The Douglas A-26 Invader was a distinguished twin-engine light bomber whose origins were well-placed in the Second World War. The system proved adept at day and night flying, attacking targets with a bevy of machine guns or drop bombs and operating at low and medium altitudes with equal success. The type was fielded throughout the conflict in both Pacific and European theaters and went on to see action in the global wars to follow including Korea, Indo-China and Vietnam. In the end, the Invader served American forces for some twenty years before being officially retired and removed from service - such was the reach of this magnificent airplane.
With design beginning as early as 1940, the Invader was first flown on July 10th, 1942 as the XA-26 pre-production prototype. The XA-26 appeared as a successor to the Douglas A-20 Havoc, an aircraft of similar role and design layout and featured a glass nose and 5,000 of internal and external ordnance capability. Armament consisted of 2 x 12.7mm forward-mounted machine guns and a remote-control periscope-fired dorsal and ventral barbette, each with 2 x 12.7mm machine guns (an arrangement very similar to the production A-26C models). A mockup was completed and showcased in early 1941 with the contract finalized in June of that year. The contract originally called for just two prototype aircraft types that included the XA-26 light attack bomber and the XA-26A dedicated night attack fighter.
The resulting tests revealed some structural issues with the nose landing gear - it proving prone to collapse - and, as such, the component was redesigned. Other modifications centered on engine overheating to which the original propeller spinners (intended to promote streamlining of the aircraft) were removed for improved cooling airflow and the engine cowlings were redesigned for better performance. Overall, the tests proved the aircraft design sound and capable of great speed. Handling was regarded as above average and very responsive. What made the XA-26 unique was its single pilot cockpit, not requiring the need for a dedicated co-pilot and thusly keeping the fuselage a slender shape ala the Northrop P-61 Black Widow and Douglas A-20 Havoc. The XA-26 was ordered by the USAAF with the series designation of A-26 and consisted of several major variants, though no A-26A production model existed. Production of the A-26 series progressed slowly as most of Douglas' plants were tied to previous contract aircraft production. As such, the A-26 would have to wait until 1944 to see any complete forms.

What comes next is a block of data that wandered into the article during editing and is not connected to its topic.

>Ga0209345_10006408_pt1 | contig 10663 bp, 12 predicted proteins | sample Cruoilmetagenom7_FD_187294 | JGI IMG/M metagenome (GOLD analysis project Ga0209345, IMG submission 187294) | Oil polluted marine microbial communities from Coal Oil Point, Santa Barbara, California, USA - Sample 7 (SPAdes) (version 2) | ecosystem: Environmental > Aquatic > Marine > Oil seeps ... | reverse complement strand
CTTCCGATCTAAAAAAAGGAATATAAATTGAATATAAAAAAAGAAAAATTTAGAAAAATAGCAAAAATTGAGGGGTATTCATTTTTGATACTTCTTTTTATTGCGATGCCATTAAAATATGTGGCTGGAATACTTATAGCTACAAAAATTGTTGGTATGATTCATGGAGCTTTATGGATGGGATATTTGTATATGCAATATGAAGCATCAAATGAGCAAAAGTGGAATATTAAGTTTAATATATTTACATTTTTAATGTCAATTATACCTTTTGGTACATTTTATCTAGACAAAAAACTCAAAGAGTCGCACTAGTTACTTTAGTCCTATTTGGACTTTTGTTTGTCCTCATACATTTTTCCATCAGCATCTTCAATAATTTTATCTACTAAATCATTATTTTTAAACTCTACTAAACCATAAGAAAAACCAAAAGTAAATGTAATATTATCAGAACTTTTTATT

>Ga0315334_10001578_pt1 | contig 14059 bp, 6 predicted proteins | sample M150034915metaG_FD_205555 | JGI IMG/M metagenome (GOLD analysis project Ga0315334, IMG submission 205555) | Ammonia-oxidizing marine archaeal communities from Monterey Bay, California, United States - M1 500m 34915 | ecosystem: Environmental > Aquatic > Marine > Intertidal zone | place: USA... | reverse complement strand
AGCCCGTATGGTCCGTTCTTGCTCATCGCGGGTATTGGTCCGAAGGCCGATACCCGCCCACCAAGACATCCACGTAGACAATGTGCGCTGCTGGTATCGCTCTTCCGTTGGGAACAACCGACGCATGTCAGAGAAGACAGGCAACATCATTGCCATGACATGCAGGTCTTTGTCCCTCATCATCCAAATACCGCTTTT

The XA-26A model was a prototype night-fighter and attack platform. This model deserves mention for its dedicated role introducing the solid nose covering the search radar system. A ventral gun tub was devised to compensate for the aircrafts lack of forward armament and resulted in a battery of 4 x 20mm cannon. Bombload was a diminutive 2,000lbs thanks to the space committed to the radar system and cannon armament (and ammunition). The dorsal remote-controlled barbette was retained with its 2 x 12.7mm machine guns. The Northrop P-61 Black Widow beat the XA-26A to the night-fighter punch, being already in production and offering the same performance specifications as the XA-26A. Power was to be from a pair of Pratt & Whitney R-2800-27 radial engines rated at 2,000 horsepower each. The XA-26A existed in just a single prototype offering.
In June of 1942, the initial Army Air Corps contract was amended to and added a third prototype aircraft in the form of a single XA-26B example completed at the Douglas El Segundo plant. This aircraft model was to fit the mold of low-altitude attacker platform with Pratt & Whitney R-2800-27 engines of 2,000 horsepower each and an internal/external bomb capacity of 6,000lbs with a crew of three. Visually, the XA-26B was similar to the XA-26A model series and featured a similar solid nose covering but this over an embedded 75mm cannon. In theory, the aircraft proved a sound weapon but in practice, the cannon was slow to fire and prone to jamming with a high level of required maintenance. This forced the Douglas team to try a host of alternative armament combinations including the use of 37mm cannon or heavy machine guns or both. Some early production B-models were pulled off the line for testing various armament load outs. Impressive ideas were covered but proved fleeting such as mounting the 75mm cannon with two 12.7mm machine guns or twin 37mm cannons with 4 x 12.7mm machine guns. This developmental delay eventually resulted in an early batch of production B-models fitted with 6 x 12.7mm machine guns and a later block of production B-models with 8 x 12.7mm machine guns as production of the type had already begun while testing of the armament ensued. The USAAF accepted the design on June 30th, 1943.
The A-26B model series became the production version of the XA-26B, with its mounted collection of heavy machine guns in a solid nose assembly and a top speed of 350-355 miles per hour with her Pratt & Whitney R-2800-27, -71 or -79 series engines of 2,000 horsepower. A crew of three operated this type and consisted of a pilot, navigator/loader and gunner. Some 1,355 B-26B model series aircraft were eventually produced along with 25 other aircraft that were never delivered. Production was handled at two Douglas plants - one in Long Beach, California and the other in Tulsa, Oklahoma.
These Invader models were eventually followed by an A-26C model with a glassed-in nose and bombardier-manned Norden bombsight along with a top speed increase to 370 miles per hour. These were more in line with the dedicated light attack bomber role than the preceding A-26B models, whose forte was generally strafing with machine guns. A-26C models were built concurrently alongside A-26B systems. Early A-26C's were seen with a framed cockpit but this was later changed to the clamshell type glass cockpit, improving both range and emergency exiting of the aircraft. C-models were fitted with more powerful engines in the form of 2 x Pratt & Whitney R-2800 engines of 2,000 horsepower each with water injection. Wings were also strengthened to mount up to 14 x 5" rockets or 2,000lbs of bombs. The wings were slightly altered to accommodate 6 x 12.7mm wing-mounted machine guns to make up for the lack of punch caused by the removal of the nose-mounted armament common to the B-models. 1,091 A-26C models were delivered.